In this blogpost we are going to show you how to use Mongoose to file upload to Amazon S3 service. In essence, this is an example on how to make a RESTful service that uses another RESTful service. As always, the full source code of this example is available on Github. All you need to do is to clone the repo and type “make” in the example directory.

How the example works

In order to try this example, you need to make an S3 bucket to store your files. First, login to Amazon IAM console, at get security credentials from there:

  • Access Key ID
  • Secret Access Key ID

Then, create an Amazon S3 bucket.

The next step is to build an example. This is simple, just type “make” in the example directory. When the example is built, it produces a binary executable file which can be started from the shell:

$ ./restful_server_s3
Usage: . -a access_key_id -s s_secret_access_key [-p port] [-D hexdump_file]
$ ./restful_server_s3 -p 8080 -a XXX -s XXX
Starting RESTful server on port 8080

Point your browser to it, you’ll see this:


You can choose a file to upload, press the button and a file will get placed in Amazon S3 bucket.

The code explained

I’ll skip through the usual boilerplate of parsing command line arguments and creating a listening connection, and start straight from the event handler function. Our service is a usual web server, which has an “/upload” endpoint that takes submitted form data and stores files on Amazon S3. So, the event handler treats “/upload” specially. For all other URLs it acts as a simple static file server:

static void ev_handler(struct mg_connection *nc, int ev, void *ev_data) {
struct http_message *hm = (struct http_message ) ev_data;
switch (ev) {
if (mg_vcmp(&hm->uri, "/upload") == 0) {
handle_api_call(nc, hm); /
Handle RESTful call /
} else {
mg_serve_http(nc, hm, s_http_server_opts); /
Serve static files */

Note the MG_EV_CLOSE snippet - unlink_conns() call. I’ll get to that later.

What should the upload handler do?

  • Parse a form input and get uploaded file data.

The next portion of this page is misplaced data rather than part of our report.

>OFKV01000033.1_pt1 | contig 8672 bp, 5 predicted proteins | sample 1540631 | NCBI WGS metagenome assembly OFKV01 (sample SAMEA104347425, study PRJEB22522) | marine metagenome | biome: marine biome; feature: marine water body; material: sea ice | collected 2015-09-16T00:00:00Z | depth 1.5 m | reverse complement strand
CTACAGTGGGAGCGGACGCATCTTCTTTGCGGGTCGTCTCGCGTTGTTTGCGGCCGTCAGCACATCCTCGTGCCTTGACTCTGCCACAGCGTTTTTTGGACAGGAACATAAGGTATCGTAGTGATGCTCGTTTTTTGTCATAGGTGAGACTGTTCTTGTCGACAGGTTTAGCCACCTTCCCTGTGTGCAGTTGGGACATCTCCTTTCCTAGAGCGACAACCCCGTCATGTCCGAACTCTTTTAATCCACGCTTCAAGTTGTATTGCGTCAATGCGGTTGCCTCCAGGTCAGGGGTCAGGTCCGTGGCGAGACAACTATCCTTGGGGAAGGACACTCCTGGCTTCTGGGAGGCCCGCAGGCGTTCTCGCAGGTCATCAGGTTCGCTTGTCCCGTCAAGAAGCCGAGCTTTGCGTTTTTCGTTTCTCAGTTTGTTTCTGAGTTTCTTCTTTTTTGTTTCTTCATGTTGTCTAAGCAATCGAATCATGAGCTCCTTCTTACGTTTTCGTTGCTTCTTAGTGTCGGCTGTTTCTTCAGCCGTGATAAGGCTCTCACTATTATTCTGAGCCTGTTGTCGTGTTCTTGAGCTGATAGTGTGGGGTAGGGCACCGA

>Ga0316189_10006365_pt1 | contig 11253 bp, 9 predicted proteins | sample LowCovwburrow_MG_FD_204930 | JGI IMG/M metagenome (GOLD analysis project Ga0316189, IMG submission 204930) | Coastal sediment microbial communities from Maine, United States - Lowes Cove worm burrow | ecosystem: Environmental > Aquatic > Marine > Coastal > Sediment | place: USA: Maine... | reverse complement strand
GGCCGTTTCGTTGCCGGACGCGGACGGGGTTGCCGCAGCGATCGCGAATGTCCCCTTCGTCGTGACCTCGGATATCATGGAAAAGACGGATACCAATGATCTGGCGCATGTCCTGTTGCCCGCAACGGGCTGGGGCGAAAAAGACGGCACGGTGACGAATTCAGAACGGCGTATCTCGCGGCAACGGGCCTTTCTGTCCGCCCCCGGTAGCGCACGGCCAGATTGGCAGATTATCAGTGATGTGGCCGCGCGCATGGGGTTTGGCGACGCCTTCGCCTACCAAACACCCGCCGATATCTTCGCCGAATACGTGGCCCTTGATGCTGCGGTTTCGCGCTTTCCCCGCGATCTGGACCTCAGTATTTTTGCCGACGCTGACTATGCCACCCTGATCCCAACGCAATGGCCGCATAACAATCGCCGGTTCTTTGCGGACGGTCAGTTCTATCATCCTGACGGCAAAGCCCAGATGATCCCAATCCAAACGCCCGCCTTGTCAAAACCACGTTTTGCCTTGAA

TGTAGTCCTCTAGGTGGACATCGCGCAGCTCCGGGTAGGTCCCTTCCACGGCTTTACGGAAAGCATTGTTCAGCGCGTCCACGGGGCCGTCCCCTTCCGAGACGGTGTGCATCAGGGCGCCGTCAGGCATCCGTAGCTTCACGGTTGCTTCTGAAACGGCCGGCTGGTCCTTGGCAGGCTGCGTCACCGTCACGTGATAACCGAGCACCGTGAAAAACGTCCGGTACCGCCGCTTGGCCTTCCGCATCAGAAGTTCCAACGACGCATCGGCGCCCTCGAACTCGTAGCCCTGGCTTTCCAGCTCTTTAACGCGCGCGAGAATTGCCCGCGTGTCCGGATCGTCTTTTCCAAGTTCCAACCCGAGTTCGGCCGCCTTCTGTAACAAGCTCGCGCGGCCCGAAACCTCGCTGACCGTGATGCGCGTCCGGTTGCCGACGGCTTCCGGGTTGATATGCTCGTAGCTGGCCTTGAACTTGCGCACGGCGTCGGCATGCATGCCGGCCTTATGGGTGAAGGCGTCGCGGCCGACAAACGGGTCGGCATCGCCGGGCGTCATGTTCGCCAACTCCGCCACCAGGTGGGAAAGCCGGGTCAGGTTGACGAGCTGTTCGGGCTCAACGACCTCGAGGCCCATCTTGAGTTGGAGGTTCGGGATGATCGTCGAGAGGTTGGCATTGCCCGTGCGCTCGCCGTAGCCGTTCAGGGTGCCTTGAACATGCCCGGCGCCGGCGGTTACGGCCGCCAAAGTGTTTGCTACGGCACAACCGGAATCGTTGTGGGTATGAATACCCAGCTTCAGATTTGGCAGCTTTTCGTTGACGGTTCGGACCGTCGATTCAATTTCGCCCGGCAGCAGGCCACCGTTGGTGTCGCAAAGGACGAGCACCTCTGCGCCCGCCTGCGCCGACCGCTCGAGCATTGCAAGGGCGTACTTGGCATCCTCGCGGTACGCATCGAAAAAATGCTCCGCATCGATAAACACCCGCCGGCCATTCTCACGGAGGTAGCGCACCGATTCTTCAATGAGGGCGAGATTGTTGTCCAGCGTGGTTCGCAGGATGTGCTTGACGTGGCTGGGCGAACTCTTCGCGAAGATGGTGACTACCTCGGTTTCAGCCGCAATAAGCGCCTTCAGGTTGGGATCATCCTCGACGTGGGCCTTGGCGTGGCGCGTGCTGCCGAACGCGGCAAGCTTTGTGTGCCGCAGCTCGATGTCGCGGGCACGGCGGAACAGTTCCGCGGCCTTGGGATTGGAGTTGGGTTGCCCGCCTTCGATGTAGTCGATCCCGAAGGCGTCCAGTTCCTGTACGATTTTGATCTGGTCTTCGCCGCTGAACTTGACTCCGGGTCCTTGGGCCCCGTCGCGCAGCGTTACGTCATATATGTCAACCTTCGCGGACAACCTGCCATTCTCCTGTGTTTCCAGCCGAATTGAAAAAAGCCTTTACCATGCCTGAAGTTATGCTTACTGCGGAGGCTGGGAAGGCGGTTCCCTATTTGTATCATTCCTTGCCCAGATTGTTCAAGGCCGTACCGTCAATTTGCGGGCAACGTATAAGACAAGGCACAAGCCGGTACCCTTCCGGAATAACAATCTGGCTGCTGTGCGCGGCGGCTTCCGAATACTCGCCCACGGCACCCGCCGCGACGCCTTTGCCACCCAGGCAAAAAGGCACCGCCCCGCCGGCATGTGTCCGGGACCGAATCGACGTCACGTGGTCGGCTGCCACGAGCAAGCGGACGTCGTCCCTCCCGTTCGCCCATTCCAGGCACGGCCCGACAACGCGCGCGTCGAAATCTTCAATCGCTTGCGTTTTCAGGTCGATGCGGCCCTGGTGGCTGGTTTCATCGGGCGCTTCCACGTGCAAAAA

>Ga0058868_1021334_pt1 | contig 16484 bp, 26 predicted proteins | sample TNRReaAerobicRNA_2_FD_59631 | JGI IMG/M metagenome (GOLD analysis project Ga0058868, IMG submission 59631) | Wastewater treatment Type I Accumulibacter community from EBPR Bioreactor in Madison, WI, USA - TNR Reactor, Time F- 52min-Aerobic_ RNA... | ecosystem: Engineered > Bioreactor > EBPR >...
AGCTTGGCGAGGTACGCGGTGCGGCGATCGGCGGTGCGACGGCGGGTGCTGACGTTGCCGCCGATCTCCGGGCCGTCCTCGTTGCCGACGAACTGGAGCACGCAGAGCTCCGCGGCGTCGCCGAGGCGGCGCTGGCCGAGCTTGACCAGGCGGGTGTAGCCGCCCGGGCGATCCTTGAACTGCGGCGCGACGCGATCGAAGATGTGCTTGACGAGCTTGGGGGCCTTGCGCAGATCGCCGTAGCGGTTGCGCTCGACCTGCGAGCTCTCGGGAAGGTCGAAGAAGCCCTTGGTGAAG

• If there is any parse error, respond with an error.
  • If everything is fine, create a connection to the S3 service and send file there, using specific S3 API.

All this is done by the handle_api_call() function:

static void handle_api_call(struct mg_connection *nc, struct http_message hm) {
char file_name[100], file_data[100], host[100], bucket[100];
Get form variables /
mg_get_http_var(&hm->body, "file_name", file_name, sizeof(file_name));
mg_get_http_var(&hm->body, "file_data", file_data, sizeof(file_data));
mg_get_http_var(&hm->body, "host", host, sizeof(host));
mg_get_http_var(&hm->body, "bucket", bucket, sizeof(bucket));
Send headers /
mg_printf(nc, "%s", "HTTP/1.1 200 OK\r\nTransfer-Encoding: chunked\r\n\r\n");
Send body */
if (file_name[0] == '\0' || file_data[0] == '\0' || bucket[0] == '\0') {
send_error_result(nc, "bad input");
} else {
send_s3_request(nc, file_name, file_data, host, bucket);

The interesting part is the send_s3_request() function. It should:

  1. Create an outgoing HTTP connection to the S3 web service
  2. Prepare an S3 authentication HTTP header for that outgoing connection
  3. Send a request to the S3 service
  4. Interlink a connection from the user and outgoing connection to the S3 service. When we get a reply from S3 service, we’ll be able to forward the reply to the user.

All this is done in the send_s3_request() function, the most interesting part is how the connections are interlinked:

static void link_conns(struct mg_connection *c1, struct mg_connection *c2) {
c1->user_data = c2;
c2->user_data = c1;

So if we take any connection, we can form the following conclusions:

  • If a connection is inbound, then it’s a connection from the user
  • If a connection is outbound, it’s a connection to S3
  • If the user_data is not NULL, then it points to the corresponding inbound (or outbound) connection.

The logic of the S3 connection handler is now clear. When we receive a reply, we send an error status to the user connection. Then we unlink both connections. Also, we unlink connections in the server event handler when either of the connections terminates:

static void s3_handler(struct mg_connection *nc, int ev, void *ev_data) {
struct http_message *hm = (struct http_message *) ev_data;
struct mg_connection *nc2 = (struct mg_connection *) nc->user_data;

switch (ev) {
if (nc2 != NULL) {
mg_printf_http_chunk(nc2, "Error: %.*s", (int) hm->message.len,
mg_send_http_chunk(nc2, "", 0);
nc->flags |= MG_F_SEND_AND_CLOSE;

In a nutshell, this is how it works:

  • Accept inbound connection, parse it and create an outbound connection to the backing RESTful service.
  • Interlink both connections in order to know how to forward data between them.
  • When an outbound connection receives a reply, forward it to the inbound connection, and let the outbound connection terminate.
  • If either of the connections terminate, unlink them from each other.

Enjoy implementing this example, and if you haven't already done so, you can download Mongoose here.

To contact: send us a message or ask on the developer forum.